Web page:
February 05, 2008

Mommy 1, Mommy 2 and Daddy

A team of doctors have created a human embryo with three biological parents. They planted the nucleus of an embryo (formed in the usual way with egg and sperm) into another egg whose nucleus had been removed. The embryo began to grow as normal.

This of course leads to the disturbing question: do we want to create people with three genetic parents? What are we doing to our children? And does anyone even care about the impact on children, since the overriding concern in all these technologies seems to focus on the desires and "needs" of the adults?

A rather disquieting tangent along these lines is the door that such an experiment opens to polygamy. If children have three "natural" parents, then why can't these parents all get married and live in the home, and share in the raising of their child? Any other arrangement is arguably unfair to the child, who is forced to choose between parents and see less of one than the two others.

It is also interesting that for this experiment, the scientists used the "defective" embryos left over from IVF. And with this little "transplant," the embryos got a second wind and started developing as normal. Thus, there may now be a way to "save" some of those embryos that were previously written off as too damaged to use in IVF.


Anonymous said...

The nucleus of a cell is where the genetic information lives. If you take it out, you remove the genetic information. In the situation you are referencing, only two sets of genetics exist. What the doctor basically did was use the shell of one egg to make a habitable house for another woman's genetic material. He basically gave that genetic material a nurturing environment. He didn't use the genetic material of two women and one man. He used the genetic material of ONE woman and ONE man.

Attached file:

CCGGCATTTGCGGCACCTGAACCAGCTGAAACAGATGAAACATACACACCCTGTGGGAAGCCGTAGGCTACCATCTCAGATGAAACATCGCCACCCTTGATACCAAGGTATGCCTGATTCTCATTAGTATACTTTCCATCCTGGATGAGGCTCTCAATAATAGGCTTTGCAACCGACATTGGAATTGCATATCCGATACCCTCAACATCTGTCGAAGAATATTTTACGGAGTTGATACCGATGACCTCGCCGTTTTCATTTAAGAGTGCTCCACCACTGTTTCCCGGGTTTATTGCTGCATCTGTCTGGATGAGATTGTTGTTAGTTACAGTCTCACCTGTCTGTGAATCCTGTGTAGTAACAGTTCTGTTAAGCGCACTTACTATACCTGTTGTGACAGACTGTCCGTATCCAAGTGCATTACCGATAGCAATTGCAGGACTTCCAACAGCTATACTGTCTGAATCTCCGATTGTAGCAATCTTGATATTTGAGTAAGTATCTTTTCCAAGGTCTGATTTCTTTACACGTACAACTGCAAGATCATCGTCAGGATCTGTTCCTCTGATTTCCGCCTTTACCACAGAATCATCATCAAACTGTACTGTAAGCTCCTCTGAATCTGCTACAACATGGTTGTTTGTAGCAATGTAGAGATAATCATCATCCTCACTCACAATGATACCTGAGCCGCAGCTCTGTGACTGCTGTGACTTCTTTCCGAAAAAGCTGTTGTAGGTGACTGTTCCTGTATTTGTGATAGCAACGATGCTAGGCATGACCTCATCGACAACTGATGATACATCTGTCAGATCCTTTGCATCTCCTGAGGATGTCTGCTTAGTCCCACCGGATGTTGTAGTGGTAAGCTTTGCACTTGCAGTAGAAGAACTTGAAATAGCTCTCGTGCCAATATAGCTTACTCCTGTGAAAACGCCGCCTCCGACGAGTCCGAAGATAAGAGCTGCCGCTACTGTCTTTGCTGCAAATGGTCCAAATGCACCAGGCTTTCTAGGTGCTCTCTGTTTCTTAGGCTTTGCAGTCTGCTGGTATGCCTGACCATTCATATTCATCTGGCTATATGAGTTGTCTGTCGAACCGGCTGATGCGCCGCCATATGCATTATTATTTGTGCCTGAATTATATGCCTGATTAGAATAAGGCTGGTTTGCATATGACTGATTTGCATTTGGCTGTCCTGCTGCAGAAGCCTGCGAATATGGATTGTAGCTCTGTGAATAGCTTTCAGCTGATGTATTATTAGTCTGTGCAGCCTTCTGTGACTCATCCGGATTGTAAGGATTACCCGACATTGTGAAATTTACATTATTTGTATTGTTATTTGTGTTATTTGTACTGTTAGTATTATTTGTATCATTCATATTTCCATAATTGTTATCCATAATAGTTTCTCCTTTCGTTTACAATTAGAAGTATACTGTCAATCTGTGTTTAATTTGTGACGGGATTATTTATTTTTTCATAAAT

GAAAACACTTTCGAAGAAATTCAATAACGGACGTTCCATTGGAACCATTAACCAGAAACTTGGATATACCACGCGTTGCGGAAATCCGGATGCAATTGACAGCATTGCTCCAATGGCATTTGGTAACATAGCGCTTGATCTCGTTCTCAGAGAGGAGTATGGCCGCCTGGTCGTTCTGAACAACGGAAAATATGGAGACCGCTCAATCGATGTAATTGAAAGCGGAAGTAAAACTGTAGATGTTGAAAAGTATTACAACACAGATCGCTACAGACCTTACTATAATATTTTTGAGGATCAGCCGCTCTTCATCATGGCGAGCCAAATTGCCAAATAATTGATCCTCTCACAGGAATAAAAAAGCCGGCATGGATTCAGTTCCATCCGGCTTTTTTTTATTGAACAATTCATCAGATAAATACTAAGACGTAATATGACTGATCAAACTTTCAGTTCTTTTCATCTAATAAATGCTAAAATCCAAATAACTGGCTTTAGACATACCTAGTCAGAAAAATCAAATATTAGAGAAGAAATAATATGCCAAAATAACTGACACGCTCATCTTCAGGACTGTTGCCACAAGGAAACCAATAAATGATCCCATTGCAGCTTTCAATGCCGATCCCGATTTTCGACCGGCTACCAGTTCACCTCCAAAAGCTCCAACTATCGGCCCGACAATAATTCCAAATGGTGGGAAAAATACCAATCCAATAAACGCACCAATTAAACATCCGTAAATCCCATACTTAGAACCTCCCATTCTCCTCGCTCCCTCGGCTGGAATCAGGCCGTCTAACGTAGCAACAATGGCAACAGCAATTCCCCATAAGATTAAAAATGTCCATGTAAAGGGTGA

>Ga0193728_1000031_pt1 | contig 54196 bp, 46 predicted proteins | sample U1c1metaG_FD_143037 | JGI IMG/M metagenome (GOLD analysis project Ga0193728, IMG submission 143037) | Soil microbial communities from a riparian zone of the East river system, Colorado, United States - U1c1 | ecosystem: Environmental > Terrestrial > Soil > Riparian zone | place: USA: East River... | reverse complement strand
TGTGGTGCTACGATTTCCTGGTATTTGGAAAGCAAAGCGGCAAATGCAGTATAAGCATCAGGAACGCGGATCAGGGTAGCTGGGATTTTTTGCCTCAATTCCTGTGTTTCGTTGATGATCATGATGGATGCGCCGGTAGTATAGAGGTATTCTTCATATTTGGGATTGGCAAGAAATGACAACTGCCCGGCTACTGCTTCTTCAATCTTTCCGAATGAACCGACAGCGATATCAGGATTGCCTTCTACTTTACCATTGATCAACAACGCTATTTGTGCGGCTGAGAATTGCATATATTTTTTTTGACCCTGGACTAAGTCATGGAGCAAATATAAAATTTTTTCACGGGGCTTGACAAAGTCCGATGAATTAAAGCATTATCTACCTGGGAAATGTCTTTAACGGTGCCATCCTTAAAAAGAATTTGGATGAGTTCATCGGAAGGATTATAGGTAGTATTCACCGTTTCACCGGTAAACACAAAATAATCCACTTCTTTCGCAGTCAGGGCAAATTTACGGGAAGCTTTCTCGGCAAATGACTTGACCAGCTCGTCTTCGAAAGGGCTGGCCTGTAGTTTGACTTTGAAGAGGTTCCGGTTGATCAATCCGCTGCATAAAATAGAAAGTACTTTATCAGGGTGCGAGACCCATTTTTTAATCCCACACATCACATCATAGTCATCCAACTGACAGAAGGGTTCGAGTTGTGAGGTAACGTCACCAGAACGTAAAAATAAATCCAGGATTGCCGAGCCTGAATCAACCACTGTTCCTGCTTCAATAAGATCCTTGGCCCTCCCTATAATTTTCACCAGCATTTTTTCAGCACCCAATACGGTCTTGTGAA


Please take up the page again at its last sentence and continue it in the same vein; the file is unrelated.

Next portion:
It is physcially impossible to combine three sets of DNA. You'd get triploidy, a common cause of miscarriage. (This occurs naturally when two sperm fertilize one egg.) Fetuses suffering from triploidy rarely make it past 6 weeks and never make it to viability. Triploidy has a 100% mortality rate.

This is pretty basic high school science. At the very least you ought to research before you write; this makes you look plain foolish. The more I read, the more it seems that your grasp of the technology behind these procedures is tentative at best.

Anonymous said...

Well, you know what? I stand corrected. I was thinking something different from what you wrote but I went and found the original article and the procedure you're referencing did indeed use three genetic sets. So I apologize for that. And if I could take down my first comment I would but that ability has apparently been disabled.

I still disagree with the way you're sensationalizing it, though.